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This article examines Libyan–US relations through the historical lenses of decolonization, international law, the Cold War, and the international political economy. The Libyan government exercised its newfound sovereignty in the postwar era through the negotiation of ‘base rights’ for the US government and ‘oil rights’ for corporations owned by US nationals. They did so in conjunction with other petrostates and through international organizations such as the United Nations, the Arab League, and the Organization of Petroleum Exporting Countries. Libyan leaders’ strategy of using sovereignty to promote corporate competition relied on connections with similarly situated nations, and it was through global circuits of knowledge that they pressed the outer limits of economic sovereignty. At the same time, the US government consistently accommodated Libyan policies through Cold War arguments that linked the alliance with Libya to US national security. Those deep foundations of sovereignty and security created the conditions for the transformation of the global oil industry after Libya’s 1969 revolution.
Biological knowledge is not created by individuals in isolation but through a process of review and response within scientific communities. Criticism then is a normal and necessary part of this process. Occasionally, however, lasting disagreements arise during this process that become scientific controversies. In modern biology, some of the most well-known controversies have been relative significance disputes, which are disagreements about the relative importance of features of a biological system. These do not admit all-or-nothing resolutions, but instead often start as strongly stated opposing positions only to find resolution in some middle ground. In this chapter, we consider different views on how biological communities both disagree and resolve those disagreements as part of the social process of knowledge production.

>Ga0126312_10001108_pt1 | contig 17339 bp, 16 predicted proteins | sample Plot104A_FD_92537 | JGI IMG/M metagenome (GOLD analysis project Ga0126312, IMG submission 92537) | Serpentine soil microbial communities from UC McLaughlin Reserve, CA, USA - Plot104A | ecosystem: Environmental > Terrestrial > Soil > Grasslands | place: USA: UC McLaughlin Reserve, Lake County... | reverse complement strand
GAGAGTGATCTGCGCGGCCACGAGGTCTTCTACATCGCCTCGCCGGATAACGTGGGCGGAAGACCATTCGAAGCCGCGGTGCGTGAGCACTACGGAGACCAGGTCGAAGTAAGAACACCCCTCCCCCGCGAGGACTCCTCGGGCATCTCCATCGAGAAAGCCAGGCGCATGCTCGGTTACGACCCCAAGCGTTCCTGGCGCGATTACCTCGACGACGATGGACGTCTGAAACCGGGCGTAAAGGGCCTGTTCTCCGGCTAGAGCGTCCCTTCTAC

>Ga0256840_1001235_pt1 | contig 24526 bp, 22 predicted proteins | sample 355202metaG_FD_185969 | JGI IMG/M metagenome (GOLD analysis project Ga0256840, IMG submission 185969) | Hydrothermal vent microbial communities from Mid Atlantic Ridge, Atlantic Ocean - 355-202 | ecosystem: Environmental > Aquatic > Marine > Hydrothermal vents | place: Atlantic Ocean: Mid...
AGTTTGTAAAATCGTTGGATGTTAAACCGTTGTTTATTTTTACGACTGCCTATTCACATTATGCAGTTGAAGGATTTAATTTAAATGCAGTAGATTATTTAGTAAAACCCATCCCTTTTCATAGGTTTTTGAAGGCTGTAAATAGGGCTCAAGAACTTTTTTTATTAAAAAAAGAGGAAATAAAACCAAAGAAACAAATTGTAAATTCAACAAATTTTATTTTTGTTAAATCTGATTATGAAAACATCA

The elevated level of homocysteine (Hcys) has been observed in patients with schizophrenia. It is proposed that Hcys may act as an oxidant in the model system in vitro and in vivo, the aim of our study was to explain the effect of the elevated Hcys on the selected parameters of oxidative stress, namely thiobarbituric acid reactive substances (TBARS), an index of lipid peroxidation in plasma, the level of carbonyl groups in plasma proteins, as well as the amount of 3-nitrotyrosine in plasma proteins isolated from schizophrenic patients (acc. to DSM-IV criteria). Patients were treated with atypical antipsychotics and interviewed with questionnaire (treatment, diet, addictive substances, metabolic syndrome). High-performance liquid chromatography (HPLC) was used to analyse the total level of homocysteine in plasma. Levels of carbonyl groups and 3-nitrotyrosine residues in plasma proteins were measured by ELISA and a competition ELISA, respectively. The lipid peroxidation in plasma was measured by levels of TBARS. Our results showed that in schizophrenic patients the amount of homocysteine in plasma was higher in comparison with the control (p < 0.00001). We also observed a statistically increased level of biomarkers of oxidative/nitrative stress such as carbonyl groups or 3-nitrotyrosine in plasma proteins from schizophrenic patients. Moreover, our experiments indicate that the correlation between the increased amount of homocysteine and the oxidative stress exists: for carbonyl group and 3-nitrotyrosine R = 0.83, R = 0.84 respectively). Considering the data of our study, we suggest that the elevated Hcys in schizophrenic patients may stimulate the oxidative stress.